Ask anyone who runs with any sort of regularity and they’ll probably all tell you the same thing. It doesn’t matter how far or fast they go, that first mile is always the toughest. That may seem like a lot of hyperbole, but there is actually a good reason why this old adage remains true, even among those who have been running for years.
The main reason that the first mile or so of any run feels slow and ponderous is because you’re taking your body from an anaerobic state to an aerobic one. In simpler terms, when you begin your workout your body doesn’t have enough oxygen in it to keep up with the demands you’re placing on it. As a result, you end up breathing harder and find it more difficult to maintain a faster pace.
But as you run, your lungs and heart begin to work harder, and as a result, more oxygen is brought onboard. Over time, your body actually catches up to the increased demands of the faster-paced activity, and things naturally start to get easier. After you’ve achieved a high level of oxygen saturation, your performance gets much better too, as evidenced by the fact that the miles that follow often seem a lot easier in comparison.
It is because of this natural process of the body that a lot of runners will do a warm-up run before they compete in a race. This helps them to transition to the aerobic state ahead of time so they’re not struggling early on in their event. Even elite runners need a bit of time to warm up, and by doing so, they’ll arrive at the starting line ready to compete.
So is there anything that can be done to help prevent this from happening? In a word: no. It is a natural part of running, and even when you’re in tremendous physical condition, you’ll still have to overcome the challenge of that first mile.
That said, there are a few things you can do to alleviate the condition, the first of which is to do some vigorous exercises before the start of your run to help jumpstart the aerobic process. Doing things like push-ups, sit-ups, jumping jacks, and burpees will help to loosen up the muscles and get the blood flowing, which can be beneficial once you actually start the run itself. You’ll still have to overcome that anaerobic state, but at least your body is a bit more prepared for the challenge.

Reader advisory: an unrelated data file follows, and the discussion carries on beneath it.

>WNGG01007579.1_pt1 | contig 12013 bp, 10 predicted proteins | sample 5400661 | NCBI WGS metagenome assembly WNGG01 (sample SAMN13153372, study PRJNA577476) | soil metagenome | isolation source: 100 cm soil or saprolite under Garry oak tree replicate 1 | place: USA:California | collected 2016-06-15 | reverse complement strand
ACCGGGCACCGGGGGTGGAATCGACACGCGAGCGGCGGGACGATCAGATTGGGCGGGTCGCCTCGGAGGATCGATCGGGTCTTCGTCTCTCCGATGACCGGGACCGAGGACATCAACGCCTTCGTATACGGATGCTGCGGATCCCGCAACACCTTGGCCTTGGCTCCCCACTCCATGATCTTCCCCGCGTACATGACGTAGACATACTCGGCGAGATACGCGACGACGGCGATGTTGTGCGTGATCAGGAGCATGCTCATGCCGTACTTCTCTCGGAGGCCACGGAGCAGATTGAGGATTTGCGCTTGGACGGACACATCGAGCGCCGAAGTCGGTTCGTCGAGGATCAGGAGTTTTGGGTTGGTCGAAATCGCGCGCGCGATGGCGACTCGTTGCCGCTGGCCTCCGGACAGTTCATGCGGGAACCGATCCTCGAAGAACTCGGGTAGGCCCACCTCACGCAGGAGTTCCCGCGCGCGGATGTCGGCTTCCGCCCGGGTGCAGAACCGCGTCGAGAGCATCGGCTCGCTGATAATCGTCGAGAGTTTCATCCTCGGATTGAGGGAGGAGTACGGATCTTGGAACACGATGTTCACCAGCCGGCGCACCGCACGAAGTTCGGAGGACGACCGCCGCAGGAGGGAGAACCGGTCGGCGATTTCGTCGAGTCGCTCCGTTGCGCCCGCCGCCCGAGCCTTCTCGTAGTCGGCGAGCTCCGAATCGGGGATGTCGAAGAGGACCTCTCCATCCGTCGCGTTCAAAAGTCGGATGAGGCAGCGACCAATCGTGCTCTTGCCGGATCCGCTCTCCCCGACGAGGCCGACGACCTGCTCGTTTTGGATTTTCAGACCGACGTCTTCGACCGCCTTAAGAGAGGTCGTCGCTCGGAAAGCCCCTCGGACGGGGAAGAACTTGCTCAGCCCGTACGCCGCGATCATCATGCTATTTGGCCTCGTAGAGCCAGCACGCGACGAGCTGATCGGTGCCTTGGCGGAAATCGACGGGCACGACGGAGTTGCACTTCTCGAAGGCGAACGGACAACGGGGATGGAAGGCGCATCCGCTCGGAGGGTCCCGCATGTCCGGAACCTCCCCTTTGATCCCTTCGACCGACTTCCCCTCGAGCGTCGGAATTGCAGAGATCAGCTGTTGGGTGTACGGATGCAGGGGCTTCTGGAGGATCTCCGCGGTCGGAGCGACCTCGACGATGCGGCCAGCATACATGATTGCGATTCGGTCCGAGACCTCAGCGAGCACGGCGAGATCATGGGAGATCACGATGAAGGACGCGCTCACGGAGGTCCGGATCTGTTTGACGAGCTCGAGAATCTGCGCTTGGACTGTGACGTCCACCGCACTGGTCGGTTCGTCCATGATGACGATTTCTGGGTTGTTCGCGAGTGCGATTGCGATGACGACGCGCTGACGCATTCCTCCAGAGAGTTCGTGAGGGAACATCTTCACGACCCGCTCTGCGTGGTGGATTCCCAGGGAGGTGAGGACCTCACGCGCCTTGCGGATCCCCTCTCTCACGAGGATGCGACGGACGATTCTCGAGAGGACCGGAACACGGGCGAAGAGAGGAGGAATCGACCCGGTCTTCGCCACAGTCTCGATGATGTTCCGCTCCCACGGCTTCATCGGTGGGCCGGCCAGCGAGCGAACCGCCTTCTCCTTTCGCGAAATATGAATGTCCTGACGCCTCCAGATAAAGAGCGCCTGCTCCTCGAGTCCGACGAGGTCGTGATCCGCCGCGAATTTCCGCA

Another option is to start your run at a slower pace as compared with your usual running speed. This will also give your body a chance to warm up, and it should help to make the transition from an anaerobic state to an aerobic one much smoother. Once your breathing becomes more controlled and the strength returns to your legs, you can start running at a level of quickness that you’re more accustomed to, which will seem much easier with that first mile behind you.
Alternatively, you could adopt a progressive running style in which you run slower than your average pace for the first half of the run and faster over the second half. That way you’re able to maintain your target average and allow yourself plenty of time to warm up. Even at the slower speed, you’ll find there will be some challenges when you first get started, but at least you’ll still have some gas in the tank for that second-half kick.
These remedies for “first-mile syndrome” can help make the run a bit easier, but ultimately you simply have to get through the warm-up phase and move on from there. As with most things in fitness and health, there are no shortcuts.